A 3-inch cube of Uranium



Background Scripture Philemon

Devotional Reading: Colossians 4:2-9

Considering that the Epistle to Philemon is so brief (but not the briefest in the New Testament), that it is a private letter not addressed to a church, and that it deals with no issues of theology or scripture, why would it have been included in the New Testament canon? Yet, although it can be read in one minute and 30 seconds, Prof. Dwight E. Stevenson says it is “like a three-inch cube of uranium small enough to be held in one hand, powerful enough to change the course of civilization.”

Philemon is usually referred to as the only personal letter in the New Testament and, in fact, the whole Bible. Although specifically addressed to Philemon, Paul also includes the names of Apphia and Archippus, “and” Paul continues, “the church in your house”
(v.2). Paul wants the congregation that meets in Philemon’s house to know what it is all about. It is an “open letter,” personally addressed but meant to be read by the public.

The issue concerns three people: Paul, Philemon, and Onesimus. Philemon is presumed to be a fairly prosperous and generous citizen of Colossae, probably the husband of Apphia and father of Archippus, a fellow campaigner with Paul. Philemon was Paul’s personal convert, and the Christian congregation met regularly in his house.


Onesimus is believed to have been Philemon’s slave who ran away, an offense for which he could be put to death. Onesimus encountered Paul and became his right-hand-man during Paul’s imprisonment. But, realizing that legally, Onesimus must return to Philemon, Paul challenges him to an act that was almost inconceivable in those days.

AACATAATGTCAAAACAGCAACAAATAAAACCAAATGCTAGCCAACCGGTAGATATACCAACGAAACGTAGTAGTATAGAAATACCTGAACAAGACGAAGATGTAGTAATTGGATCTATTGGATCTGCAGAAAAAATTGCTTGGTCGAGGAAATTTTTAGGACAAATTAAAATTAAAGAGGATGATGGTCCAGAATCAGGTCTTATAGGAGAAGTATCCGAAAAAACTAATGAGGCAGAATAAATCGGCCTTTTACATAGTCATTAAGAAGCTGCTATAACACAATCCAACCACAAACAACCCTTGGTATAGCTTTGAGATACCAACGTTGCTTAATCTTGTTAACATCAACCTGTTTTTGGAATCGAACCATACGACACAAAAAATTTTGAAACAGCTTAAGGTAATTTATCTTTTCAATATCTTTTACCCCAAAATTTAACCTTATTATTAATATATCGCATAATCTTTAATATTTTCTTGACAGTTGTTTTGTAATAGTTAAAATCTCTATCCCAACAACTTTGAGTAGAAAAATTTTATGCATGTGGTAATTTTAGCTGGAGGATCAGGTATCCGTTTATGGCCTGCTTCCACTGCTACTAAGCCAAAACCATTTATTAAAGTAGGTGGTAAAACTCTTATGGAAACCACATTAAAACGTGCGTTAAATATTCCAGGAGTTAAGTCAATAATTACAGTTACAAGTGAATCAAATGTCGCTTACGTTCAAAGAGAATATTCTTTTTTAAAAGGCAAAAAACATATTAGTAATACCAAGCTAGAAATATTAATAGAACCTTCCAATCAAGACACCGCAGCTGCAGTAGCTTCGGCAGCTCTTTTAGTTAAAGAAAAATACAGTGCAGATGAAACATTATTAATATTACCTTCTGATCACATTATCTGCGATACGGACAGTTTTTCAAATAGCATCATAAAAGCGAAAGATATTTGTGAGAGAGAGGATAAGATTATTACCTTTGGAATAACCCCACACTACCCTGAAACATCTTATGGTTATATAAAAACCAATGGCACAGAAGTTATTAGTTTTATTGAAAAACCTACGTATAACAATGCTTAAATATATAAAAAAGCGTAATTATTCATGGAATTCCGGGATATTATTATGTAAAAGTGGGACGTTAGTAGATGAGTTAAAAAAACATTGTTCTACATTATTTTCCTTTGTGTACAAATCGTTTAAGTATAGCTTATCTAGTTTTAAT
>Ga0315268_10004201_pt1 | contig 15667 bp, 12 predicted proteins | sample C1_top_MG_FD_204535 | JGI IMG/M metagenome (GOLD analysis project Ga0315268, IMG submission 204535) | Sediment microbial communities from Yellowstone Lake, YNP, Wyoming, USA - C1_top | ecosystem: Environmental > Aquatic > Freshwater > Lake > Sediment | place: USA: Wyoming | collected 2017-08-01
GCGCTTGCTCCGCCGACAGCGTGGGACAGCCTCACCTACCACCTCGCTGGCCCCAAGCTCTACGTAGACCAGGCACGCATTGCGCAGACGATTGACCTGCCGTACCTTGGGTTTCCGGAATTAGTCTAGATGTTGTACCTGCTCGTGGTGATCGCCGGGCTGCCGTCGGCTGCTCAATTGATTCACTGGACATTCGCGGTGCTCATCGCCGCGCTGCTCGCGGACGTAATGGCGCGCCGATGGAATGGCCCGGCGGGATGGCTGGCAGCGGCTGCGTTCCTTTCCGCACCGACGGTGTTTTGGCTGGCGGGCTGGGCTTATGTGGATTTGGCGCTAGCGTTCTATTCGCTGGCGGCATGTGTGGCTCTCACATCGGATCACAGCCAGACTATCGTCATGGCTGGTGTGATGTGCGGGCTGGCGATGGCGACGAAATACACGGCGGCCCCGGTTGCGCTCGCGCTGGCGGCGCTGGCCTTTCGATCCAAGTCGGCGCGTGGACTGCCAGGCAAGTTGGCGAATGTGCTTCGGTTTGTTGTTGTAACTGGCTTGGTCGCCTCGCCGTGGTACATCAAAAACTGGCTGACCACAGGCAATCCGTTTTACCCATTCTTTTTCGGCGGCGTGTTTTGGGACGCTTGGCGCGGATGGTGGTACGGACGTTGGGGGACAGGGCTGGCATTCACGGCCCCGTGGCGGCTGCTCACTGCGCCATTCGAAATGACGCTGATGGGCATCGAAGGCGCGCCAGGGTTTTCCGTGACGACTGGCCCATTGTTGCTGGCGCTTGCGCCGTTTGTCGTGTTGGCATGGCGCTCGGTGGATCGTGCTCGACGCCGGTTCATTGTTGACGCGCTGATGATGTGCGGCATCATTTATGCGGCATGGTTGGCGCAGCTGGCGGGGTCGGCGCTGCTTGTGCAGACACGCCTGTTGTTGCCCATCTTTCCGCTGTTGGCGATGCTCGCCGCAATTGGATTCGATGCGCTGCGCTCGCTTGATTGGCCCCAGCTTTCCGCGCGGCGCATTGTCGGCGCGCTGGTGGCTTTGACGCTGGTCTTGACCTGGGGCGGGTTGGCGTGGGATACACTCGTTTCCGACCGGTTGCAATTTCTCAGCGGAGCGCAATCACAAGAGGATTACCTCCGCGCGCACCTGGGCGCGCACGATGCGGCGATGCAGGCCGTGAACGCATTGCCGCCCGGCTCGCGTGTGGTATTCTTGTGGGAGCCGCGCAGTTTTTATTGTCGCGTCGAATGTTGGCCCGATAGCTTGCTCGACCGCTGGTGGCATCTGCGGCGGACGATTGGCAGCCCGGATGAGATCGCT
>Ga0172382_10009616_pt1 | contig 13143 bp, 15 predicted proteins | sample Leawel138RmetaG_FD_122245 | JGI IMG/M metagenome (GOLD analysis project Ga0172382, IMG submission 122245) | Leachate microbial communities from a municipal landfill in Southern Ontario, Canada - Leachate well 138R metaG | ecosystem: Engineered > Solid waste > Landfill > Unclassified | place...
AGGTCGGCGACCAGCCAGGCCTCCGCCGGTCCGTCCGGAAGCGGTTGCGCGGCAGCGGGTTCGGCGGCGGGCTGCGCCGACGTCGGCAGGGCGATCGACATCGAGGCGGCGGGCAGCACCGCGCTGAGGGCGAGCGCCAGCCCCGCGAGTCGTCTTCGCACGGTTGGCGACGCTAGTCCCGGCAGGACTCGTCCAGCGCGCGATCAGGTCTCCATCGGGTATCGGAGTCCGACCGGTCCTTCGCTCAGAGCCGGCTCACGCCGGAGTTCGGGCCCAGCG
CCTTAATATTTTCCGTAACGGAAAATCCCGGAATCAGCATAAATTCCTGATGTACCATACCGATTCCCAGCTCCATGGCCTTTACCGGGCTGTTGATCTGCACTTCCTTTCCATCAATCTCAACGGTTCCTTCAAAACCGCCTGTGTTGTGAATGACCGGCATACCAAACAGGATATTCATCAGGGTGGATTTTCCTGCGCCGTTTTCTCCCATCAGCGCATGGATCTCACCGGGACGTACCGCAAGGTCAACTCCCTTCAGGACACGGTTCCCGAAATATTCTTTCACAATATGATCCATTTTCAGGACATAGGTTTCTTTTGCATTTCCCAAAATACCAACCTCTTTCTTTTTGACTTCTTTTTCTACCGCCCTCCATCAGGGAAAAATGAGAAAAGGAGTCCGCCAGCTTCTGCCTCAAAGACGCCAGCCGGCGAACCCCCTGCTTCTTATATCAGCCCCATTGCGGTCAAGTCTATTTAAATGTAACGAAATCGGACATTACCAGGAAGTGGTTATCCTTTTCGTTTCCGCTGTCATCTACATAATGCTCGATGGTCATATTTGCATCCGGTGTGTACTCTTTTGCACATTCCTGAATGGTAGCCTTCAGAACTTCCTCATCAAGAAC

Some readers find this to be too subtle and lacking in firmness, but Paul’s subtlety is neither as subtle as it may seem and certainly not without firmness. My New Testament professor, the late John Knox, calls it “one of the most skillful letters ever written.” Paul gives Philemon the opportunity to refuse to comply, but although Paul does not command his friend, from the very beginning of the letter he makes it an offer he can hardly refuse.

Paul begins on an appreciative note, “Grace to you
and peace from God our Father and the Lord Jesus
(1:3). He also speaks thankfully for Philemon’s faith and love and his service to the congregation. Then Paul goes right to the heart of the matter: as an apostle of Jesus Christ he has the authority to command Philemon to accept Onesimus back and free him. This is not exactly subtle, but neither is it an attack: “…yet
for love’s sake I prefer to appeal to you – I, Paul, an
ambassador and now a prisoner also for Jesus Christ – I
appeal to you for my child Onesimus, whose father I
have become in my imprisonment”
(8-10). Paul has sufficient authority, but he prefers to go the way of love: “…I preferred to do nothing without your consent in
order that your goodness might not be by compulsion
but of your own free will”

Because Onesimus’s name means “useful,” Paul suggests that previously, Onesimus has been useless to Philemon, but now he can instead be useful. He also suggests that the slave’s separation from Philemon may have been of God’s will to bring them together in Christ. Instead of losing a slave he will have gained a brother (15,16).

Paul puts himself on the line: “If he has wronged you
at all, or owes you anything, charge that to my account”
followed by a “gentle”
reminder: “…to say nothing of
your owing me even your own self”
(18.19). The final piece of gentle pressure is an indication that he will come to Philemon when he gets out of jail: “…prepare
a guest room for me”

Paul says not one word about slavery per se. But what he says to Philemon is virtually guaranteed to achieve the freedom of Onesimus and contribute to the forces that eventually make human slavery inconceivable to those who serve God.